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Top 10 Reasons Why College Graduates Can’t Get a Job

By: Brian Kim - August 8, 2006

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Usually, this would be the place to introduce the topic of why college graduates can't get a job these days but I won't bother to do that in order to save time.

Let's dive right into all the reasons.

1. Increased competition.

The days when college was only accessible to the rich and elite are over. College has become more affordable and a lot of pressure has been put on students to attend college in order to find a good job. The result?

Record number of college applications across the nation, resulting in more college graduates, and thus, more competition for the limited number of jobs available on the market. I can also safely assume that every person reading this knows at least one person in their social circle who has graduated college and is still having difficulty getting a job.

The secondary effect of this is that the days when having a degree alone would get you a job are over. The “prestige” that comes with having a degree has now become diluted with the rampant number of students graduating. You now need something more than just a degree to get you that first job out of college. (more on that later).

2. Little or no work experience.

Many college graduates make the grave mistake of assuming that their degree alone will qualify them for a job. They spend their college years just getting by, partying, and essentially, wasting their time. Because there’s more competition, college graduates are now a dime a dozen. What’s going to separate one college graduate with a degree from the next and the next and the next?

The result is they get stuck in a catch 22 position. They have no job experience, yet all the jobs out there require it if you want to apply. So they can’t get a job because they have no experience and in order to get a job, they need a job for work experience, but they can’t get a job without work experience and the cycle viciously continues.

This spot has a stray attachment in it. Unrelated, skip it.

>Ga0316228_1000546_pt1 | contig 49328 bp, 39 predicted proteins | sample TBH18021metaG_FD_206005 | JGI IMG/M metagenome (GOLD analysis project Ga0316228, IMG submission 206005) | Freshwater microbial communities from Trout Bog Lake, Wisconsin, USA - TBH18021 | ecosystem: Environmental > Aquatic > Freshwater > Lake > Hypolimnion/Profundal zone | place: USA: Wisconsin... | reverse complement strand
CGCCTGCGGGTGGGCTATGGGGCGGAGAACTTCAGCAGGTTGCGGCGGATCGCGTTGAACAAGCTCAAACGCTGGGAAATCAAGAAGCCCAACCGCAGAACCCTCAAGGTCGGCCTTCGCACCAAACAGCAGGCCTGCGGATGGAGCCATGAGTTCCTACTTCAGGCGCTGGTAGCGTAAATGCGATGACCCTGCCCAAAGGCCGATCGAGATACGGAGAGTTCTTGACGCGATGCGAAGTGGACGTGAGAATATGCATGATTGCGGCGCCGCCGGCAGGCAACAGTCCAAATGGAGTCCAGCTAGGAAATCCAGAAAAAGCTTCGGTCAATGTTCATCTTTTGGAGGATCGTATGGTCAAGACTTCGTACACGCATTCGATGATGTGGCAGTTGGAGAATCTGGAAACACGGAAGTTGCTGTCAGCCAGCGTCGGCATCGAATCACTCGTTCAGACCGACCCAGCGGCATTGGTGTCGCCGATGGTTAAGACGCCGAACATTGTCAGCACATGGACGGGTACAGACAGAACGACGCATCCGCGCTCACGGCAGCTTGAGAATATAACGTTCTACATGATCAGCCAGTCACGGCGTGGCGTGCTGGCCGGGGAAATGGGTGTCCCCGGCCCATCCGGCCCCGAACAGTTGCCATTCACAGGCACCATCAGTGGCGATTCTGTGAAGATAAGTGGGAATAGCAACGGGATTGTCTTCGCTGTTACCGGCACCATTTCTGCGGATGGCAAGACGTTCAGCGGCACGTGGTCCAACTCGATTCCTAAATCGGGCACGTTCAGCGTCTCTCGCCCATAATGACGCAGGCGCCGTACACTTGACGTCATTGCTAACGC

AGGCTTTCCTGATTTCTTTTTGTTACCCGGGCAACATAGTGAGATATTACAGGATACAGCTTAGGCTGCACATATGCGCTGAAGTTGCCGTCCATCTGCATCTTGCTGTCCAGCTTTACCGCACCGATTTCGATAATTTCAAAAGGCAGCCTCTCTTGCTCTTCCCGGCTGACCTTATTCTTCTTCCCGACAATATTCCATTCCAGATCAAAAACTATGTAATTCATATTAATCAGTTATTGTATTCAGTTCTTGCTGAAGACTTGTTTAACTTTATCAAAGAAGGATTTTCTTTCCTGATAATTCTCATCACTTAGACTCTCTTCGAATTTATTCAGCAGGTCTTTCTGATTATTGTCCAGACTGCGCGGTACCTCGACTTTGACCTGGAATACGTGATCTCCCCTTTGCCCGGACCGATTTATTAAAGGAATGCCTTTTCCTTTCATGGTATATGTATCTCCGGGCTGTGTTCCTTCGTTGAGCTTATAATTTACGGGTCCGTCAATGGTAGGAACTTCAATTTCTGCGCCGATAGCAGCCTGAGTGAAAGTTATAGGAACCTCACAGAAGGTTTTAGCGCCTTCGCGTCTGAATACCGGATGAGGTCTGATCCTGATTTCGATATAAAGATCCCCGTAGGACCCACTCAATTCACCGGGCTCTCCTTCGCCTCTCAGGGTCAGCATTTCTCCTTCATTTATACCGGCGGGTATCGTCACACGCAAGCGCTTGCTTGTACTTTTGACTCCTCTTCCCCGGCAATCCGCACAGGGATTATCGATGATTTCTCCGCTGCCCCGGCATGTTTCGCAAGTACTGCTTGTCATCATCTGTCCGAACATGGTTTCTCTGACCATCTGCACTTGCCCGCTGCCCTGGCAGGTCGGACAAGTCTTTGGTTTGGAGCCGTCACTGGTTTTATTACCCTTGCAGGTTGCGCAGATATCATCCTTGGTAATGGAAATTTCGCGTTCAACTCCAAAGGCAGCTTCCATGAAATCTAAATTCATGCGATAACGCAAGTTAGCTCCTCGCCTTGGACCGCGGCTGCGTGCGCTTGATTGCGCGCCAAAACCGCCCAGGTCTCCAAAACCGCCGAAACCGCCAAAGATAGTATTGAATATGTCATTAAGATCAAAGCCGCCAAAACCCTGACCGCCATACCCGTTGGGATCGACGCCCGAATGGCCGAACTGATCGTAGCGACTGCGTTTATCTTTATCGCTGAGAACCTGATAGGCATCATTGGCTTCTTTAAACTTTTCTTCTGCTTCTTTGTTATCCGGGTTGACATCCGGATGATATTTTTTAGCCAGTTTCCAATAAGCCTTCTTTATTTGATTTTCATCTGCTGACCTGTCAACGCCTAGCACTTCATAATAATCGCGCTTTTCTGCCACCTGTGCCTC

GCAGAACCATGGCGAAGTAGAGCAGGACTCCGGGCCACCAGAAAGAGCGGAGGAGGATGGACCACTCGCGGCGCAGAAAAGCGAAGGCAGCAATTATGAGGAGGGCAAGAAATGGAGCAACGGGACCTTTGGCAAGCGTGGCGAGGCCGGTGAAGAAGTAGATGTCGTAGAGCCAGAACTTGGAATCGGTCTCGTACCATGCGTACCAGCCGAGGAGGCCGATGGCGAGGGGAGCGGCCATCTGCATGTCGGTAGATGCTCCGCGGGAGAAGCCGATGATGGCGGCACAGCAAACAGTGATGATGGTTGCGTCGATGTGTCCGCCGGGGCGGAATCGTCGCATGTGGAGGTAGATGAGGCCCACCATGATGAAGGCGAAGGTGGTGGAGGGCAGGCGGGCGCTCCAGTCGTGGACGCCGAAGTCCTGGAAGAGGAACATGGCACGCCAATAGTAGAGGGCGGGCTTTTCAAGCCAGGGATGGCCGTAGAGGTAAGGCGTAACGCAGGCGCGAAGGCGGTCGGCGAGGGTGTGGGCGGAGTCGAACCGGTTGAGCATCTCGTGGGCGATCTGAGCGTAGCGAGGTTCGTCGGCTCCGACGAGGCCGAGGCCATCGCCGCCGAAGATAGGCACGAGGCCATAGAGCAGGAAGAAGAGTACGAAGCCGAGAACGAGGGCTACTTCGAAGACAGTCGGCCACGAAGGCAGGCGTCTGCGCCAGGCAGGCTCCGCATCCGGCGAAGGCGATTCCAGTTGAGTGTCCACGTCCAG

One way to get out of this cycle is to not pass up on jobs that you may think are beneath you. Swallow your pride and take those jobs or intern for free at a company you would like to work at. You could also propose a new position to an employer if you have the creativity and the boldness to do so. You’ve got to start somewhere, and if you didn’t take the time to gather decent work experience during your college years, this is the price you may have to pay.

Always keep in mind that jobs can lead to other jobs. You never know if the job you think is beneath you can lead to the job you want. There’s always room to move up in the company. Always do more than what you are asked to do. That is one of the keys to moving on up Plus, by actually having that job, it can provide valuable work experience and knowledge, as well as the much needed dough.

3. No skills

You have to be good at something (aka skills) in order to contribute something of value to a company. People with computer skills (or at the very least computer proficient) will always be in high demand. Learning these types of technological skills will always be in your best interest because companies leverage technology in their offices in order to be more efficient, and if you can integrate well with that, you’ve got something good going for you.